Another discussion centered on a photo of Darrel Lang’s buck. The individual wanted to know what brand of tree stand he used. Questions about camouflage patterns came next, along with a query about how far away the deer was. Over the course of the next few minutes, Darrel answered that he was on the ground, wearing the clothing he had on at the show and that the buck was about 20 paces distant.
With each answer, the man’s face reflected his growing surprise at the answers. As it happened, there were two other traditional hunters in the camp, and they all confirmed the methodology of the traditional black powder hunter.
As we spoke about the reactions later, I postulated that modern hunters are so programmed with the “you can’t…unless you use…” statements that they have no idea how their grandparents hunted, let along their grandparents’ grandparents a century or more removed. There is little doubt such arguments are powerful sales tools, and with constant repetition, very forceful persuaders.
Each time I present the traditional hunter’s lifestyle at a show or seminar, there are a fair number of people who do not believe Old Turkey Feathers, or any antique arm, is capable of bringing food to the table.
In contrast, there are folks like one gentleman in particular who explained to his teenagers, “This is the latest technology of the time.” He had questions regarding ballistics, and when I answered, he made an interpretive comparison for his children specific to the arms they are using. He did the same for the clothing and the accoutrements. His children are lucky.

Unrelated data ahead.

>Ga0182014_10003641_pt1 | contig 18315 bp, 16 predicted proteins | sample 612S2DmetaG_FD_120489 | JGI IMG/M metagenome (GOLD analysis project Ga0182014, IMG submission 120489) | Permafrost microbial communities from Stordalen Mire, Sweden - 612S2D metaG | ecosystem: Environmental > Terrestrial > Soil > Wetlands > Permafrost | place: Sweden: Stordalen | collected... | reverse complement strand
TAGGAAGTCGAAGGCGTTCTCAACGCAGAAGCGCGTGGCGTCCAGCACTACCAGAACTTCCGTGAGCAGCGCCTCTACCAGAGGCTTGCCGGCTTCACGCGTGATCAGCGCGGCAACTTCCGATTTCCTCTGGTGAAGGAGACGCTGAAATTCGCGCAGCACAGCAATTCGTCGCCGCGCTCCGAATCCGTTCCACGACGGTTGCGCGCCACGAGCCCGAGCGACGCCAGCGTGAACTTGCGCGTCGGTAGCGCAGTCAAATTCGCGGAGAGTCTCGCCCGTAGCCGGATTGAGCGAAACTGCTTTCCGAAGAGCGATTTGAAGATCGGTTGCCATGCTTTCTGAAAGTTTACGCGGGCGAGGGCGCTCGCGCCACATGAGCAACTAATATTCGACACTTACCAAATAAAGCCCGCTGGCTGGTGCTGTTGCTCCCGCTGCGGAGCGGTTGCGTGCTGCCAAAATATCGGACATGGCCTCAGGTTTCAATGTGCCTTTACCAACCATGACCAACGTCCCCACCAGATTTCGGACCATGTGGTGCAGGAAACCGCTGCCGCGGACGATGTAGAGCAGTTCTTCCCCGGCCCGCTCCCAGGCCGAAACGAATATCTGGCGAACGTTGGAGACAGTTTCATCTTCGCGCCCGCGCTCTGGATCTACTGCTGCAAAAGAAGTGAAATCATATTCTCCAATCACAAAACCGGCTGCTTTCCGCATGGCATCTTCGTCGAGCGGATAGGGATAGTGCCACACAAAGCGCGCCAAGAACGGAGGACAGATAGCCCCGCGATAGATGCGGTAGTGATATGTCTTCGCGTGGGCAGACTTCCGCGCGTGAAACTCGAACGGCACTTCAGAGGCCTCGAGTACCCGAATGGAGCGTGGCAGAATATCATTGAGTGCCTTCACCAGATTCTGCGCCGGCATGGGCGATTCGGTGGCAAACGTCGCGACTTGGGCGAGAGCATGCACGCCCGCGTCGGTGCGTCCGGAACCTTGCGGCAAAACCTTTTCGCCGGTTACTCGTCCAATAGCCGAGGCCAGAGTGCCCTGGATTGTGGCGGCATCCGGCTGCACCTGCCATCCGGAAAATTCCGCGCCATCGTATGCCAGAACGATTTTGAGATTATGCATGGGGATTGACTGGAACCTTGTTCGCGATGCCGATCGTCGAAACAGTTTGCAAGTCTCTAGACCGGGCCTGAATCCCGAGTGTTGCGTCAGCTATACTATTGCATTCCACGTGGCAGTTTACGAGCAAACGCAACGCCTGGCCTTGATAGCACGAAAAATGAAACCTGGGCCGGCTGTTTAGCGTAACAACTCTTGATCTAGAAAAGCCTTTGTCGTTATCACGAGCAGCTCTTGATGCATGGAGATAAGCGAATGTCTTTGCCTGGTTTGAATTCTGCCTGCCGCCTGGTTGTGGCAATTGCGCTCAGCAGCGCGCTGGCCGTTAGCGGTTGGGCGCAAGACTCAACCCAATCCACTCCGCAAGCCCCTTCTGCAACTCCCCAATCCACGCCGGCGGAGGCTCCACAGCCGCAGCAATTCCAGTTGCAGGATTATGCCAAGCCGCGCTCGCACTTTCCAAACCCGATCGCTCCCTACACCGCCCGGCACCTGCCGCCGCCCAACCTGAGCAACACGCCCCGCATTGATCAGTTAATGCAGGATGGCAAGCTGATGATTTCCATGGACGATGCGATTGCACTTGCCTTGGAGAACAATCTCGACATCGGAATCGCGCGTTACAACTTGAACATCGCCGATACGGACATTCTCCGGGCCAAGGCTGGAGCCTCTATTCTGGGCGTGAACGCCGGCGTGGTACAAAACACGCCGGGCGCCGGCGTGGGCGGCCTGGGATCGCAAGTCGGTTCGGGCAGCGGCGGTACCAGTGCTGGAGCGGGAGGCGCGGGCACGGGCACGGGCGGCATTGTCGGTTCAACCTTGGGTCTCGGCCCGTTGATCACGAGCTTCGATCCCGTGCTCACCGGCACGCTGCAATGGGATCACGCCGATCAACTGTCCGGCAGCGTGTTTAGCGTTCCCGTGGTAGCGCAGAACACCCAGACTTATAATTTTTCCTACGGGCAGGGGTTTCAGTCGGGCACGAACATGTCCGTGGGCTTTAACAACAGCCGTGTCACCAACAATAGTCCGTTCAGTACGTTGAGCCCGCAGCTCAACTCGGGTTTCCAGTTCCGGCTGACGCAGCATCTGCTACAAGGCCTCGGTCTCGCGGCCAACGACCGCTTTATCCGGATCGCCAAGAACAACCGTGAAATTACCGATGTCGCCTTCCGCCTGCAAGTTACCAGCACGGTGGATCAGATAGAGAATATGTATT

The rest of the guests fall somewhere in between the two extremes; they appreciate the demonstrations and displays, which act as a tempering force to the modern world’s repeated misconceptions, or at the least, misunderstandings. And quite often, I find myself embarking on a mini-seminar, explaining the intricacies of a still-hunt, how to undertake a stalk and the importance of using natural ground structure for concealment and ambush.
For me, it is hard to remain cognizant that sitting and watching a flock of young turkeys, which is all too common for the traditional woodsman, is not the norm for a majority of modern hunters. The concept of becoming a wilderness tenant is just as foreign, given the back-slapping and disrespectful celebrations broadcast by some of the popular outdoor media personalities when a game animal or bird surrenders its life.
For the traditional black powder hunter, the self-evaluation regarding woodland skill proficiencies, coupled with the constant researching and comparison of our portrayals to those recorded in the journals of our hunter heroes, exerts a humbling pressure on each and every time-traveling adventure. In essence, the more we learn, the less we know…
Give traditional black powder hunting a try, be safe and may God bless you.